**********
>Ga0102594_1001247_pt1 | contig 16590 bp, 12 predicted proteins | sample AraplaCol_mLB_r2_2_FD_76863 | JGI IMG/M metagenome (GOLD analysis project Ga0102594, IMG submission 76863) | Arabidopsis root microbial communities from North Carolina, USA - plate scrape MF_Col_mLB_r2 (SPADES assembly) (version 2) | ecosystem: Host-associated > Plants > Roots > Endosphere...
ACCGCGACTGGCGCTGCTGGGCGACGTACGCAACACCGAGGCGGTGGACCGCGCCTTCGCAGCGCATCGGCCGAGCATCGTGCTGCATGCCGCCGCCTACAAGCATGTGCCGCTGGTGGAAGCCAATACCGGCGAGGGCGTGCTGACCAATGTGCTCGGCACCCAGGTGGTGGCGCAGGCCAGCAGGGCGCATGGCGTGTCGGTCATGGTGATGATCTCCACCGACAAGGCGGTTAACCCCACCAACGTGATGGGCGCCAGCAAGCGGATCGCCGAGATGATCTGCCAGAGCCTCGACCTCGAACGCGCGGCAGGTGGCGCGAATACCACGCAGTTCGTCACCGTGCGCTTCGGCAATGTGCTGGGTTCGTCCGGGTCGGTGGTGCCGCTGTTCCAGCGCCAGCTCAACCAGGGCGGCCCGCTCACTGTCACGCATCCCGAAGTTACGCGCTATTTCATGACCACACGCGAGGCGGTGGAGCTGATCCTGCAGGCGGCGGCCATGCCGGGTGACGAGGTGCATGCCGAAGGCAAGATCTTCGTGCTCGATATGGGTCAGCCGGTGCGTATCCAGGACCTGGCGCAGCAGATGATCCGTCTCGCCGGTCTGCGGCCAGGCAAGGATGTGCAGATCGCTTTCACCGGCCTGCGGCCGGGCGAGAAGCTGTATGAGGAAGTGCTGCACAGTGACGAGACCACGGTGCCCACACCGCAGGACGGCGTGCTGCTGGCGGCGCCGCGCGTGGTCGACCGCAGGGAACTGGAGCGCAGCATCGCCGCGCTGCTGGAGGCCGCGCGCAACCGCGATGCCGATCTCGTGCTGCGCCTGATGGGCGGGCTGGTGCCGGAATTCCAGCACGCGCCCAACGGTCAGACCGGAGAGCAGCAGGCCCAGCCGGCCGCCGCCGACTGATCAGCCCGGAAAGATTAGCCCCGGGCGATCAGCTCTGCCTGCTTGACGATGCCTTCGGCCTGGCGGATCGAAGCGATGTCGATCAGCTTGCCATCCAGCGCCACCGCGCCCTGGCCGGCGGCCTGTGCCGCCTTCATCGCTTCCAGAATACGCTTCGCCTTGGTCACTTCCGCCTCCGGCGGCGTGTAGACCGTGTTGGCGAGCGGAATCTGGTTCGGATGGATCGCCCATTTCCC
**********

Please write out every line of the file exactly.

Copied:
>Ga0102594_1001247_pt1 | contig 16590 bp, 12 predicted proteins | sample AraplaCol_mLB_r2_2_FD_76863 | JGI IMG/M metagenome (GOLD analysis project Ga0102594, IMG submission 76863) | Arabidopsis root microbial communities from North Carolina, USA - plate scrape MF_Col_mLB_r2 (SPADES assembly) (version 2) | ecosystem: Host-associated > Plants > Roots > Endosphere...
ACCGCGACTGGCGCTGCTGGGCGACGTACGCAACACCGAGGCGGTGGACCGCGCCTTCGCAGCGCATCGGCCGAGCATCGTGCTGCATGCCGCCGCCTACAAGCATGTGCCGCTGGTGGAAGCCAATACCGGCGAGGGCGTGCTGACCAATGTGCTCGGCACCCAGGTGGTGGCGCAGGCCAGCAGGGCGCATGGCGTGTCGGTCATGGTGATGATCTCCACCGACAAGGCGGTTAACCCCACCAACGTGATGGGCGCCAGCAAGCGGATCGCCGAGATGATCTGCCAGAGCCTCGACCTCGAACGCGCGGCAGGTGGCGCGAATACCACGCAGTTCGTCACCGTGCGCTTCGGCAATGTGCTGGGTTCGTCCGGGTCGGTGGTGCCGCTGTTCCAGCGCCAGCTCAACCAGGGCGGCCCGCTCACTGTCACGCATCCCGAAGTTACGCGCTATTTCATGACCACACGCGAGGCGGTGGAGCTGATCCTGCAGGCGGCGGCCATGCCGGGTGACGAGGTGCATGCCGAAGGCAAGATCTTCGTGCTCGATATGGGTCAGCCGGTGCGTATCCAGGACCTGGCGCAGCAGATGATCCGTCTCGCCGGTCTGCGGCCAGGCAAGGATGTGCAGATCGCTTTCACCGGCCTGCGGCCGGGCGAGAAGCTGTATGAGGAAGTGCTGCACAGTGACGAGACCACGGTGCCCACACCGCAGGACGGCGTGCTGCTGGCGGCGCCGCGCGTGGTCGACCGCAGGGAACTGGAGCGCAGCATCGCCGCGCTGCTGGAGGCCGCGCGCAACCGCGATGCCGATCTCGTGCTGCGCCTGATGGGCGGGCTGGTGCCGGAATTCCAGCACGCGCCCAACGGTCAGACCGGAGAGCAGCAGGCCCAGCCGGCCGCCGCCGACTGATCAGCCCGGAAAGATTAGCCCCGGGCGATCAGCTCTGCCTGCTTGACGATGCCTTCGGCCTGGCGGATCGAAGCGATGTCGATCAGCTTGCCATCCAGCGCCACCGCGCCCTGGCCGGCGGCCTGTGCCGCCTTCATCGCTTCCAGAATACGCTTCGCCTTGGTCACTTCCGCCTCCGGCGGCGTGTAGACCGTGTTGGCGAGCGGAATCTGGTTCGGATGGATCGCCCATTTCCC